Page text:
Cell type of origin influences the molecular and functional properties of mouse induced pluripotent stem cells

Article metrics

Abstract

Induced pluripotent stem cells (iPSCs) have been derived from various somatic cell populations through ectopic expression of defined factors. It remains unclear whether iPSCs generated from different cell types are molecularly and functionally similar. Here we show that iPSCs obtained from mouse fibroblasts, hematopoietic and myogenic cells exhibit distinct transcriptional and epigenetic patterns. Moreover, we demonstrate that cellular origin influences the in vitro differentiation potentials of iPSCs into embryoid bodies and different hematopoietic cell types. Notably, continuous passaging of iPSCs largely attenuates these differences. Our results suggest that early-passage iPSCs retain a transient epigenetic memory of their somatic cells of origin, which manifests as differential gene expression and altered differentiation capacity. These observations may influence ongoing attempts to use iPSCs for disease modeling and could also be exploited in potential therapeutic applications to enhance differentiation into desired cell lineages.

Access optionsAccess options

Rent or Buy article

Get time limited or full article access on ReadCube.

from$8.99

All prices are NET prices.

Figure 1: iPSCs derived from different cell types are transcriptionally distinguishable.
Figure 2: iPSCs derived from different cell types exhibit distinguishable epigenetic signatures.
Figure 3: iPSCs derived from different cell types have distinctive in vitro differentiation potentials.
Figure 4: Continuous passaging of iPSCs abrogates transcriptional, epigenetic and functional differences.
Figure 5: Model summarizing the presented data.

Accession codes

Primary accessions

Gene Expression Omnibus

References

  1. 1

    Aoi, T. et al. Generation of pluripotent stem cells from adult mouse liver and stomach cells. Science 321, 699–702 (2008).

  2. 2

    Eminli, S. et al. Differentiation stage determines potential of hematopoietic cells for reprogramming into induced pluripotent stem cells. Nat. Genet. 41, 968–976 (2009).

  3. 3

    Eminli, S., Utikal, J., Arnold, K., Jaenisch, R. & Hochedlinger, K. Reprogramming of neural progenitor cells into induced pluripotent stem cells in the absence of exogenous Sox2 expression. Stem Cells 26, 2467–2474 (2008).

  4. 4

    Hanna, J. et al. Direct reprogramming of terminally differentiated mature B lymphocytes to pluripotency. Cell 133, 250–264 (2008).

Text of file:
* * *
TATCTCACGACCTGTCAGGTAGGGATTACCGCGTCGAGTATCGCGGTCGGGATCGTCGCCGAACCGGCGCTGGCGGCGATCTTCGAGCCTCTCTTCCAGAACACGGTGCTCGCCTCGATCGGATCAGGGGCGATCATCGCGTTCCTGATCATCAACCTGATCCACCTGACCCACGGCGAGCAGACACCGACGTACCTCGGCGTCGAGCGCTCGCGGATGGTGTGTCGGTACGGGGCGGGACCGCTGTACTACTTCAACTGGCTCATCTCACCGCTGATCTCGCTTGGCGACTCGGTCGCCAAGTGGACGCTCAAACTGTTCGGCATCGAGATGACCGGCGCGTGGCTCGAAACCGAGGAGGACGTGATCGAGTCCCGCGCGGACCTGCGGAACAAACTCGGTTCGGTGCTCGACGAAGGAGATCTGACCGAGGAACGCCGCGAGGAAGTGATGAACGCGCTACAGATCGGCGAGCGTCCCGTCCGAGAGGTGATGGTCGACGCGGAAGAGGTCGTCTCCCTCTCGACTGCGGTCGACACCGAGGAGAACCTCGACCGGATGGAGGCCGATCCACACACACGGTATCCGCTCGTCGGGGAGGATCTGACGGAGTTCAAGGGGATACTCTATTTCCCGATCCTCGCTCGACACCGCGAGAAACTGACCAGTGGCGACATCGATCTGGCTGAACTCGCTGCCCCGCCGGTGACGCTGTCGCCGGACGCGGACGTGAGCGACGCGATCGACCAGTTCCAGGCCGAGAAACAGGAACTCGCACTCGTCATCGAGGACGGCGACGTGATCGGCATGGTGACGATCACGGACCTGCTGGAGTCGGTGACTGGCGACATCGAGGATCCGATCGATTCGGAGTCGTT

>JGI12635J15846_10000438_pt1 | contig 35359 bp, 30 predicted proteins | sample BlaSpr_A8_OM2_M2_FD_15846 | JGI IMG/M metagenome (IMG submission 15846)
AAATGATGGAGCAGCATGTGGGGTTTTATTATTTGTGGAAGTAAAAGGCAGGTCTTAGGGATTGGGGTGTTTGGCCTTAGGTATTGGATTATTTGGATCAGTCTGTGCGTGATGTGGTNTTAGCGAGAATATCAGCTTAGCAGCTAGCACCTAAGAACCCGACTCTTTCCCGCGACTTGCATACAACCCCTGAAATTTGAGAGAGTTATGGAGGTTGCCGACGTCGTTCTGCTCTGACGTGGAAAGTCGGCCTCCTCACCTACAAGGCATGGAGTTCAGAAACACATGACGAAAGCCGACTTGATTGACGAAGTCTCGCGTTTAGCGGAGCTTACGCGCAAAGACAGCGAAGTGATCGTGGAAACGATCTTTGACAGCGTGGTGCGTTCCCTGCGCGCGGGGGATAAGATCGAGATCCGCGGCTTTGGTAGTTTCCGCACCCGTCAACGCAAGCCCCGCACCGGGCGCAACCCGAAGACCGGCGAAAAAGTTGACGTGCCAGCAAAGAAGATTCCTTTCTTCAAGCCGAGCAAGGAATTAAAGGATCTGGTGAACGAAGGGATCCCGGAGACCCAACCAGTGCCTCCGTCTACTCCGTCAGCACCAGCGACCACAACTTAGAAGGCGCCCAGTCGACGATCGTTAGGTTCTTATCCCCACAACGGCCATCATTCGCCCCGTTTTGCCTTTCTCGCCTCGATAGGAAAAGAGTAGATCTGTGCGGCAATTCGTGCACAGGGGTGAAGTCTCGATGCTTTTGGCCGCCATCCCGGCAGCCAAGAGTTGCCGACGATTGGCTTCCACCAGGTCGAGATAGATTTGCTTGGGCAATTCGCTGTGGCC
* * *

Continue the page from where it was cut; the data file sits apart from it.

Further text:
5. 5

    Lowry, W.E. et al. Generation of human induced pluripotent stem cells from dermal fibroblasts. Proc. Natl. Acad. Sci. USA 105, 2883–2888 (2008).

  6. 6

    Park, I.H. et al. Reprogramming of human somatic cells to pluripotency with defined factors. Nature 451, 141–146 (2008).

  7. 7

    Stadtfeld, M., Brennand, K. & Hochedlinger, K. Reprogramming of pancreatic beta cells into induced pluripotent stem cells. Curr. Biol. 18, 890–894 (2008).

  8. 8

    Takahashi, K. et al. Induction of pluripotent stem cells from adult human fibroblasts by defined factors. Cell 131, 861–872 (2007).

  9. 9

    Takahashi, K. & Yamanaka, S. Induction of pluripotent stem cells from mouse embryonic and adult fibroblast cultures by defined factors. Cell 126, 663–676 (2006).

  10. 10

    Yu, J. et al. Induced pluripotent stem cell lines derived from human somatic cells. Science 318, 1917–1920 (2007).

  11. 11

    Loh, Y.H. et al. Generation of induced pluripotent stem cells from human blood. Blood 113, 5476–5479 (2009).

  12. 12

    Aasen, T. et al. Efficient and rapid generation of induced pluripotent stem cells from human keratinocytes. Nat. Biotechnol. 26, 1276–1284 (2008).

  13. 13

    Maherali, N. et al. A high-efficiency system for the generation and study of human induced pluripotent stem cells. Cell Stem Cell 3, 340–345 (2008).

  14. 14

    Utikal, J., Maherali, N., Kulalert, W. & Hochedlinger, K. Sox2 is dispensable for the reprogramming of melanocytes and melanoma cells into induced pluripotent stem cells. J. Cell Sci. 122, 3502–3510 (2009).

  15. 15

    Kim, J.B. et al. Pluripotent stem cells induced from adult neural stem cells by reprogramming with two factors. Nature 454, 646–650 (2008).

  16. 16

    Shi, Y. et al. A combined chemical and genetic approach for the generation of induced pluripotent stem cells. Cell Stem Cell 2, 525–528 (2008).

  17. 17

    Silva, J. et al. Promotion of reprogramming to ground state pluripotency by signal inhibition. PLoS Biol. 6, e253 (2008).

  18. 18

    Miura, K. et al. Variation in the safety of induced pluripotent stem cell lines. Nat. Biotechnol. 27, 743–745 (2009).

  19. 19

    Ghosh, Z. et al. Persistent donor cell gene expression among human induced pluripotent stem cells contributes to differences with human embryonic stem cells. PLoS One 5, e8975 (2010).

  20. 20

    Soldner, F. et al. Parkinson's disease patient-derived induced pluripotent stem cells free of viral reprogramming factors. Cell 136, 964–977 (2009).

  21. 21

    Okita, K., Ichisaka, T. & Yamanaka, S. Generation of germline-competent induced pluripotent stem cells. Nature 448, 313–317 (2007).

  22. 22

    Stadtfeld, M. et al. Aberrant silencing of imprinted genes on chromosome 12qF1 in mouse induced pluripotent stem cells. Nature 465, 175–181 (2010).

  23. 23

    Dimos, J.T. et al. Induced pluripotent stem cells generated from patients with ALS can be differentiated into motor neurons. Science 321, 1218–1221 (2008).

  24. 24

    Ebert, A.D. et al. Induced pluripotent stem cells from a spinal muscular atrophy patient. Nature 457, 277–280 (2009).

  25. 25

    Park, I.H. et al. Disease-specific induced pluripotent stem cells. Cell 134, 877–886 (2008).

  26. 26

    Saha, K. & Jaenisch, R. Technical challenges in using human induced pluripotent stem cells to model disease. Cell Stem Cell 5, 584–595 (2009).

  27. 27

    Lee, G. et al. Modelling pathogenesis and treatment of familial dysautonomia using patient-specific iPSCs. Nature 461, 402–406 (2009).

  28. 28

    Wernig, M. et al. A drug-inducible transgenic system for direct reprogramming of multiple somatic cell types. Nat. Biotechnol. 26, 916–924 (2008).

  29. 29

    Stadtfeld, M., Maherali, N., Breault, D.T. & Hochedlinger, K. Defining molecular cornerstones during fibroblast to iPS cell reprogramming in mouse. Cell Stem Cell 2, 230–240 (2008).

  30. 30

    Cerletti, M. et al. Highly efficient, functional engraftment of skeletal muscle stem cells in dystrophic muscles. Cell 134, 37–47 (2008).

  31. 31